Sometimes the art of drawing seems very out of place with our high-speed, instant-messaged, texted, digitized, and “shared” world. After all, since the invention of the camera, and then with the advances of the computer, drawing probably seems archaic to some.
So why do I draw? The primary reason I draw, is for the exhilaration of the capture of a form, a texture, a light pattern, or even a single line. It takes time, and time often stops in the process. The exhilaration can last from the beginning of the drawing to the very end, and then afterwards too, when I look at the work.
The day after the figure drawing session at Studio b. this week, I went to my first group meditation meeting, where again, time stopped. I found similarities in the two experiences, both bringing me solidly into the present moment, both resulting in a sort of euphoria, and having the effect of energizing me. There was a difference though, in that the drawing session as usual brought me peace with myself, a very powerful self, but group meditation brought me peace with everyone else in a powerful, unified oneness. Both resulted in incredible power.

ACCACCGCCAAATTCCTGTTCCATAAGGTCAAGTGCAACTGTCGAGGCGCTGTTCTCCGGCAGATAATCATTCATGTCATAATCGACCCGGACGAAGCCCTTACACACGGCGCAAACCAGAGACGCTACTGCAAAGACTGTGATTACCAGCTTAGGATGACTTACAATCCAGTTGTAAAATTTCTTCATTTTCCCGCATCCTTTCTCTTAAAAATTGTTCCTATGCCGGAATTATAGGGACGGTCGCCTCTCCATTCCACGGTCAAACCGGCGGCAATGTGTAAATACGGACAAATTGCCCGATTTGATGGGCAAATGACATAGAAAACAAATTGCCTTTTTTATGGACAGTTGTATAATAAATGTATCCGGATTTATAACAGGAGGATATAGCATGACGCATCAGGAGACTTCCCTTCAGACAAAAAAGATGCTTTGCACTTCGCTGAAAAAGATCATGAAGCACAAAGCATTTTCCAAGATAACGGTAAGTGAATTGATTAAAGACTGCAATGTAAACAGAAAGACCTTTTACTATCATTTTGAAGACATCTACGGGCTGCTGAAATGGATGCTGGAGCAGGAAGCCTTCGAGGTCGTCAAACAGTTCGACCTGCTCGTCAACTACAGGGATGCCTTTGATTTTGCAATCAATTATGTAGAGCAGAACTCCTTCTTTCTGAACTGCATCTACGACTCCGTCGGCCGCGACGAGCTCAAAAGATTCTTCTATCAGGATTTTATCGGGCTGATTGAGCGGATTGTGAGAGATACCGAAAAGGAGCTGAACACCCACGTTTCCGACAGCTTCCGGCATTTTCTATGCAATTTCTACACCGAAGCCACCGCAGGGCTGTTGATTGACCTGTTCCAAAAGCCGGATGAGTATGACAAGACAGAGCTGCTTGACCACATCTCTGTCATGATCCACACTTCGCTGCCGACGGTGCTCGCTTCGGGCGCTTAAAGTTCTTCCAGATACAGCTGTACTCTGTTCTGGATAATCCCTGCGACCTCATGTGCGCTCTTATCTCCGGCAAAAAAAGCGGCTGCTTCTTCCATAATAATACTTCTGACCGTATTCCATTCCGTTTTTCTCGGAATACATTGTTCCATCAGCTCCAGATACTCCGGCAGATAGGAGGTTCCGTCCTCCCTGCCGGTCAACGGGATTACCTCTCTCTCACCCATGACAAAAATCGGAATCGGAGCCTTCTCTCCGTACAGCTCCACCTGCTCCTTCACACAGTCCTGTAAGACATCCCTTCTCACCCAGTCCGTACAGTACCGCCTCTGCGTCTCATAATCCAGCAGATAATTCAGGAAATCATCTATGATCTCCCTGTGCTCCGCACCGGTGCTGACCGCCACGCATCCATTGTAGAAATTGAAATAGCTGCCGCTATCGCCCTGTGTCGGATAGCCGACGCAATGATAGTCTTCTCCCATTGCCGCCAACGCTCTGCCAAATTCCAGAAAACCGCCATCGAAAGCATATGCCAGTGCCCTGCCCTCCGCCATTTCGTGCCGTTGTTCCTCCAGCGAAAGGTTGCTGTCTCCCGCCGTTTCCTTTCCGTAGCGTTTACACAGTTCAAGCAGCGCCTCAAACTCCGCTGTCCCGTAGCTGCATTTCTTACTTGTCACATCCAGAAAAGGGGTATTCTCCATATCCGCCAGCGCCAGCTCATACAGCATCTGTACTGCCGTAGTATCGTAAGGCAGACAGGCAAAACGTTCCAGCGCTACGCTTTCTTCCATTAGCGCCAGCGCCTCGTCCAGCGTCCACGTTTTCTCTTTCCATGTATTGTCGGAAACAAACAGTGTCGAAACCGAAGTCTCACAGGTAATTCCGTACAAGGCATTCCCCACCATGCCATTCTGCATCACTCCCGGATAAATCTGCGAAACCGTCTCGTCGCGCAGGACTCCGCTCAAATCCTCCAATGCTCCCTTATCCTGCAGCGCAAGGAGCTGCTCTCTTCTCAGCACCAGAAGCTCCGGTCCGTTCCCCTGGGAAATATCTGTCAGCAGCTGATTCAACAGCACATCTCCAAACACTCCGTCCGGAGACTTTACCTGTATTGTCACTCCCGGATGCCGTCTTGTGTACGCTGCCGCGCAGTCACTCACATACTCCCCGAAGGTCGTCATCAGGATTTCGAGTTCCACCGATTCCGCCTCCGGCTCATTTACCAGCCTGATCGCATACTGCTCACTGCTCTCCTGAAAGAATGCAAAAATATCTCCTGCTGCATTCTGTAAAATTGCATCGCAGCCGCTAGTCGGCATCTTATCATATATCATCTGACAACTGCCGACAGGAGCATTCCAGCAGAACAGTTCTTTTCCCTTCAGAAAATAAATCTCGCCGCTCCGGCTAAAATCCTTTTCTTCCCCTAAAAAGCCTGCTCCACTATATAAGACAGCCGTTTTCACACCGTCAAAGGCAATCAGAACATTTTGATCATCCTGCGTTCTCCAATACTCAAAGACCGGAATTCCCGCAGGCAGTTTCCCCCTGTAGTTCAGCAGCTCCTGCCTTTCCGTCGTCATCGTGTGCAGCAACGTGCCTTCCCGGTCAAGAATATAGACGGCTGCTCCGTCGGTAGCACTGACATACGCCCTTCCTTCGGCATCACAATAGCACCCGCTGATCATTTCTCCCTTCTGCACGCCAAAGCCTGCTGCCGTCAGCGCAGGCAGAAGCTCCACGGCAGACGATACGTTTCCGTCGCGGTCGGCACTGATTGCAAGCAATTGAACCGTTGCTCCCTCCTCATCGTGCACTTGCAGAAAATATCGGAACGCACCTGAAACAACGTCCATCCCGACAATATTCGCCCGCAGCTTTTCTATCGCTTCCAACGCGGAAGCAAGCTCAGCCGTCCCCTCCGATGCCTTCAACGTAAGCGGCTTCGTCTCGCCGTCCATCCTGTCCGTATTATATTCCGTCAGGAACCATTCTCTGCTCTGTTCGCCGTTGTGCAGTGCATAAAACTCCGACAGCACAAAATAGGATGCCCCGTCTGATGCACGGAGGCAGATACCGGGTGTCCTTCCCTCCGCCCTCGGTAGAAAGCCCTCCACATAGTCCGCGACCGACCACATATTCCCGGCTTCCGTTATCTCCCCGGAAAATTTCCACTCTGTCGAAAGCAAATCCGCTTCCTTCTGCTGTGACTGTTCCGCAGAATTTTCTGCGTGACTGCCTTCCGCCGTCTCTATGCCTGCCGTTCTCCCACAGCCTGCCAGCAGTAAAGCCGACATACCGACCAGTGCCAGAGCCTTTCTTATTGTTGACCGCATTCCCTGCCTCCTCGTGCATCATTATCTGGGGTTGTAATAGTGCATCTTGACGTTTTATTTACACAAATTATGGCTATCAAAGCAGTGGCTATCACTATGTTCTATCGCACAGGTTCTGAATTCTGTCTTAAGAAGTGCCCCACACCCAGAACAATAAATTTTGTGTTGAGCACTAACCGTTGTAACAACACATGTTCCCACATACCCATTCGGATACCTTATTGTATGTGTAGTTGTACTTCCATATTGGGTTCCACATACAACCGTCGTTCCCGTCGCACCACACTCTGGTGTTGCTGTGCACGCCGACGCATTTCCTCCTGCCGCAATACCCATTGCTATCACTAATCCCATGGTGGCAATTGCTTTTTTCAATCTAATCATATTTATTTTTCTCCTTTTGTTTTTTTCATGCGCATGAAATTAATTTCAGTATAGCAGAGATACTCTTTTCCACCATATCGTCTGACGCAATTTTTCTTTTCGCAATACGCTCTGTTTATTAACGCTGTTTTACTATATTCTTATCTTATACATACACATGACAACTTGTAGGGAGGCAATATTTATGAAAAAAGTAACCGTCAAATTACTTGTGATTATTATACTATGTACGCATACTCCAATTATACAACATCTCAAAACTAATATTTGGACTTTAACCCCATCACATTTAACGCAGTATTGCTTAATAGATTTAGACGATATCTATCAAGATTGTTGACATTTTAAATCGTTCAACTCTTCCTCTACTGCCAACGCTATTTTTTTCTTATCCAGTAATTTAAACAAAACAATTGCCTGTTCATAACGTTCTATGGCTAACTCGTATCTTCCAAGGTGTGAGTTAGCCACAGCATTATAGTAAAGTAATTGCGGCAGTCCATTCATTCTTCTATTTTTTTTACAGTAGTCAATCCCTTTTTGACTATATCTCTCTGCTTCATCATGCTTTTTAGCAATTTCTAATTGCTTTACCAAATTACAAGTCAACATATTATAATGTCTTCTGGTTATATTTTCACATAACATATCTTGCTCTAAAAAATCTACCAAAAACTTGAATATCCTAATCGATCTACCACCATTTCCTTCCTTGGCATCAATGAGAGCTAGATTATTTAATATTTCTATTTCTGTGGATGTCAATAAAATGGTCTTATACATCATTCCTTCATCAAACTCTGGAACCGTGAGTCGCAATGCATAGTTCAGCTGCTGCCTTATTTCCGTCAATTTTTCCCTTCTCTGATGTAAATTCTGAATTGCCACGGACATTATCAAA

There are other results from the experience of drawing. I find that I know so much more about something I have drawn, and I have a much richer experience of it. My memories of most experiences become foggy over time, but when I look at a drawing I made, even some from college days, snippets of details of my life or the experience come to mind that I would never recall otherwise.
I think it’s all about slowing down and intensely focusing. Except there is more to it than that, because slowing down and intensely focusing on a mathematics examination does not give me the same empowerment as drawing or painting. I guess that’s why we call it Art.
I have posted the final piece I made in figure drawing this week. I drew it with washable graphite on Stonehenge paper, with the intention of applying a loose wash over it to draw out some subtle tones, and instead I decided I wanted to keep the textures of the lines. But I may yet apply a wash. There is still plenty of opportunity to make a mess of it!